Before trains & subways came along urban travel was a bit of a mess. People traveled on foot or by horse and cart and for long distances or crossing water they used ferries or airplanes. When elevated train lines began to pop up it drastically improved efficiency in cities by getting people to their destinations quickly and safely. They also minimized road traffic and reduced the need for horses reducing air pollution.
The first elevated line opened in 1878 on Greenwich Street and Ninth Avenue. Initially it was not a huge success and the merchants along Broadway fought any encroachment into their retail space. But once it became more reliable, the lines grew in popularity and business boomed. The train’s emergence as a practical form of public transit ushered in the modern mass transportation age.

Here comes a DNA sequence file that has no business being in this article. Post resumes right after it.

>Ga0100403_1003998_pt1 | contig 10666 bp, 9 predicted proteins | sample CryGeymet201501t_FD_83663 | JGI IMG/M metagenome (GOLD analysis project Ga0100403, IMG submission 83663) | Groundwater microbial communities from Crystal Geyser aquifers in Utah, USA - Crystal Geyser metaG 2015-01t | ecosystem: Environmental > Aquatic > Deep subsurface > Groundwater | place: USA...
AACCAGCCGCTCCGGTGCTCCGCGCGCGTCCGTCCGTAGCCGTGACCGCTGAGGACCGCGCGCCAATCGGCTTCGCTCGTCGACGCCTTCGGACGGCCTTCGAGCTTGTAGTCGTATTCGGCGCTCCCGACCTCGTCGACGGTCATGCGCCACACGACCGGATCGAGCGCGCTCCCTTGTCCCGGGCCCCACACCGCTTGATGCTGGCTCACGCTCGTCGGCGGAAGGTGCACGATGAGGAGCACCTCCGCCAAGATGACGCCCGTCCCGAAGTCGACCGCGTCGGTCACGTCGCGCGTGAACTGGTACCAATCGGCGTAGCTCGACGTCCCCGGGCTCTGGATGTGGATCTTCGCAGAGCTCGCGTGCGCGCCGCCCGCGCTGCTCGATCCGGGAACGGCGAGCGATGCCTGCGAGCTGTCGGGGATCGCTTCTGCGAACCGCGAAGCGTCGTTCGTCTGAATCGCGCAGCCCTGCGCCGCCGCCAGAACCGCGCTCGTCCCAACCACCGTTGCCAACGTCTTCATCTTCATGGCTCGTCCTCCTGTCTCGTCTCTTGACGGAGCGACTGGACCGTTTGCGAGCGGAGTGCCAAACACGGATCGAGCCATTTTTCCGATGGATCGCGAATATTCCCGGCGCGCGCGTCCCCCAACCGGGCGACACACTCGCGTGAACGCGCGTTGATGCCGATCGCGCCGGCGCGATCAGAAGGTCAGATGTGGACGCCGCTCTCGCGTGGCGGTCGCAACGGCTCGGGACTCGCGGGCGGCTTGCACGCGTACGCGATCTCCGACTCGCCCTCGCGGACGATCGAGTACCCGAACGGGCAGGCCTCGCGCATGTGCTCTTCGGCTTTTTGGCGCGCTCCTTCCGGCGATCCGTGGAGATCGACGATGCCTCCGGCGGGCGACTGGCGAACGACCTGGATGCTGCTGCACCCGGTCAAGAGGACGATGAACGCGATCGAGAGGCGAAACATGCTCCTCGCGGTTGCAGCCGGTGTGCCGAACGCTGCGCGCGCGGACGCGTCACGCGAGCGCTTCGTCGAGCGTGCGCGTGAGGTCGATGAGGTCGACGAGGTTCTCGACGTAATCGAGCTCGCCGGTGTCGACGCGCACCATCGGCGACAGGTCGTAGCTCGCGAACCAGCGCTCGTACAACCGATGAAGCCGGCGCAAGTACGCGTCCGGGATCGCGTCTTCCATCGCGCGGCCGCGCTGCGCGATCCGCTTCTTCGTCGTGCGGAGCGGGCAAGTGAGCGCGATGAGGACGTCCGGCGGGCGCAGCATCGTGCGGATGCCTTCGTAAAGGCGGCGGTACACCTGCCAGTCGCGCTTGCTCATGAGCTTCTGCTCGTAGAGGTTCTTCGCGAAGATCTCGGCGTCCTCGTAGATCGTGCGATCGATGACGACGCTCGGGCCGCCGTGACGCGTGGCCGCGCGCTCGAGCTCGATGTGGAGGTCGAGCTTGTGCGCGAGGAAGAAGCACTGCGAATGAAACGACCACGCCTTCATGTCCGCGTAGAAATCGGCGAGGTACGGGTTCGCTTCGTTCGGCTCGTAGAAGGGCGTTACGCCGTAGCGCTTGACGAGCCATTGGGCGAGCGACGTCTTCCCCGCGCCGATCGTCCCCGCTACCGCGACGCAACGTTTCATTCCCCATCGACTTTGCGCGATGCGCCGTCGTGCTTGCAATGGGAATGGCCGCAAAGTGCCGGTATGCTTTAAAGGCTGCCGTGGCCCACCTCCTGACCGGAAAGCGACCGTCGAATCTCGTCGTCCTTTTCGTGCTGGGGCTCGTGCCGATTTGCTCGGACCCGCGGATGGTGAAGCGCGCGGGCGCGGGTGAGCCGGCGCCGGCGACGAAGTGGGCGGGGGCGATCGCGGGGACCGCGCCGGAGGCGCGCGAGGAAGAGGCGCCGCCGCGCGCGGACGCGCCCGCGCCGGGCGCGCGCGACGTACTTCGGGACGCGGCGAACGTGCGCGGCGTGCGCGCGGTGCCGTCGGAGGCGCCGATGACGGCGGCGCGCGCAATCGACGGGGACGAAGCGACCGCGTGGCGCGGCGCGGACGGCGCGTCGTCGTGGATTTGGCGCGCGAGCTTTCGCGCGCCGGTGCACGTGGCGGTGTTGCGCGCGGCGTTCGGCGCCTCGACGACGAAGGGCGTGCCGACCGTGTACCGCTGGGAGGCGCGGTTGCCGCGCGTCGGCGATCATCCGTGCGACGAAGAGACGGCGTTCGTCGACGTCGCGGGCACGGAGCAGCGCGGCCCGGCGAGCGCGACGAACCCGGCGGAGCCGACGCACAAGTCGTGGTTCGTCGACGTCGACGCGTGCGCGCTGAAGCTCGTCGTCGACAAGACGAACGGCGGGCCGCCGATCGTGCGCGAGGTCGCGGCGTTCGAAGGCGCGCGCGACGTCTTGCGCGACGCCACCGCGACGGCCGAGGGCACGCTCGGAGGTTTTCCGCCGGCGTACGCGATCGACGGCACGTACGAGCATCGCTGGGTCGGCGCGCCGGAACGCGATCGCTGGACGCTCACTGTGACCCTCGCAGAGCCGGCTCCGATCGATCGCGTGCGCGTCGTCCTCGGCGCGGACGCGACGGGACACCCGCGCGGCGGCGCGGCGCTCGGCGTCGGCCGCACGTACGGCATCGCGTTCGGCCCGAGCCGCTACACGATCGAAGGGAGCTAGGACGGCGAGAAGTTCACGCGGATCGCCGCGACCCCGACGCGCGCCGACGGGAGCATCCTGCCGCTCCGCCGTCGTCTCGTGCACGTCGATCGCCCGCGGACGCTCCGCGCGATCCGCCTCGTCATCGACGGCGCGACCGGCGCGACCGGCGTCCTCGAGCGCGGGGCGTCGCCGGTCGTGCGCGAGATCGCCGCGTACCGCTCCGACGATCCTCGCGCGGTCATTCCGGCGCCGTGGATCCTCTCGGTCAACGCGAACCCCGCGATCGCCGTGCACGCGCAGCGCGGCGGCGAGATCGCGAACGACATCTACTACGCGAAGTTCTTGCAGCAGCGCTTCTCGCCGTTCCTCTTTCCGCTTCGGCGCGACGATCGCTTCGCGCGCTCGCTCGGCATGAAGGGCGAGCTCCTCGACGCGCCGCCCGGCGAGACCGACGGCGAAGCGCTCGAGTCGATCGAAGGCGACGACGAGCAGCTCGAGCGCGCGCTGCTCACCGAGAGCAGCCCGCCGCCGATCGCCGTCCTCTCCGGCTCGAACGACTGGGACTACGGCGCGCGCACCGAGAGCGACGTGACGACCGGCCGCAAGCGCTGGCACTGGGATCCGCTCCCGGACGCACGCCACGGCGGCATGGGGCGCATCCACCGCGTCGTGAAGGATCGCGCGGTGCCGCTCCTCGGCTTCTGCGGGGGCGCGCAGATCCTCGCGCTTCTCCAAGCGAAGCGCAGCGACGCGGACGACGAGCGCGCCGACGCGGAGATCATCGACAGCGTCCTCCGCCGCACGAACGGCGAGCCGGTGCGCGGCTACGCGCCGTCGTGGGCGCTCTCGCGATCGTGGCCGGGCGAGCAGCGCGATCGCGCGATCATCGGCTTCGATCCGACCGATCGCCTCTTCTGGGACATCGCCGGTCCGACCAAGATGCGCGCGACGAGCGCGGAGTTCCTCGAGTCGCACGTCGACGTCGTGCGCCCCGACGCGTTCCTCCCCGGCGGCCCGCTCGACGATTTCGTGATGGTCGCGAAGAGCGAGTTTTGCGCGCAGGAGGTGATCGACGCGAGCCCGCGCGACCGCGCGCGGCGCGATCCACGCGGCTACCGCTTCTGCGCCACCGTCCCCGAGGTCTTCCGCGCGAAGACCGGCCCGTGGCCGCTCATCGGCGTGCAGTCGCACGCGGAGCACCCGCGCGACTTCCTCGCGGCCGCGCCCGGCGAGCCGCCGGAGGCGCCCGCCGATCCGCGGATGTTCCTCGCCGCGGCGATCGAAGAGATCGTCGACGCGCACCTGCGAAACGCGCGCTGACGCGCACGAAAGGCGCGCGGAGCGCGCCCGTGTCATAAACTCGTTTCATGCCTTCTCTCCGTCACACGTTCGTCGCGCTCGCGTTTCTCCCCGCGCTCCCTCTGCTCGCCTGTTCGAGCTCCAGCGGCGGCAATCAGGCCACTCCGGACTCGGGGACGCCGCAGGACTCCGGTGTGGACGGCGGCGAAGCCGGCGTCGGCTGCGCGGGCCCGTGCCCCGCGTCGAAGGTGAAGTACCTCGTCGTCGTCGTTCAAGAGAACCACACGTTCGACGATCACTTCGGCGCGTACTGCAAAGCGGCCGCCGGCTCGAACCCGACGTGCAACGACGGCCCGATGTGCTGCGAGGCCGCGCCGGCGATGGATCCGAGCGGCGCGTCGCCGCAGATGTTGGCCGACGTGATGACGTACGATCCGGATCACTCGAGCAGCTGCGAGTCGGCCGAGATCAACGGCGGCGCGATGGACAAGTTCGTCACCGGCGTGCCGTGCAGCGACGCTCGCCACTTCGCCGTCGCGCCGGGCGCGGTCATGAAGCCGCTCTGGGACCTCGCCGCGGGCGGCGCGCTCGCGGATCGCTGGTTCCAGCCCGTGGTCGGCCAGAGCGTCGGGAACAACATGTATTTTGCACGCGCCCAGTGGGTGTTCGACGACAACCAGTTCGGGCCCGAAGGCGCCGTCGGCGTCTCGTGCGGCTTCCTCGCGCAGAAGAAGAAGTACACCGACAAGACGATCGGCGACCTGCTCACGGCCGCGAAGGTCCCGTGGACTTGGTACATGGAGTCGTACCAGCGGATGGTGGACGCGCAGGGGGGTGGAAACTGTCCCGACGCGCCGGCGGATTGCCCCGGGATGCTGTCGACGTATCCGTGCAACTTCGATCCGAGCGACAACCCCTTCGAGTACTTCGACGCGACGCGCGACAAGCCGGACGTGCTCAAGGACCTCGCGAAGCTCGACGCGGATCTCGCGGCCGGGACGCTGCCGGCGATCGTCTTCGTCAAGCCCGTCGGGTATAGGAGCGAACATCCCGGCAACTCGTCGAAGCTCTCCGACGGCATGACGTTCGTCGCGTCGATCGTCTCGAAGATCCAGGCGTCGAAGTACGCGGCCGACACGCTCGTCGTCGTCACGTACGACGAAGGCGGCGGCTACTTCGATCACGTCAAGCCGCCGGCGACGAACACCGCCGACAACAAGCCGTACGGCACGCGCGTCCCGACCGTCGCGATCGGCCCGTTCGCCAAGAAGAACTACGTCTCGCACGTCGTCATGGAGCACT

By the 1920s the el was not only running around the city but into the Bronx and other boroughs. But when the IND subway came in 1940 the elevated’s death was sealed and the last lines were demolished in 1955.
While they may look outdated today elevated trains (not to be confused with light rail) can still be a great option for cities that have the space. They are often cheaper to build than subways and can be used in conjunction with existing underground lines to increase capacity. Plus they are a great option for getting people out of their cars and into a more environmentally friendly mode of transport.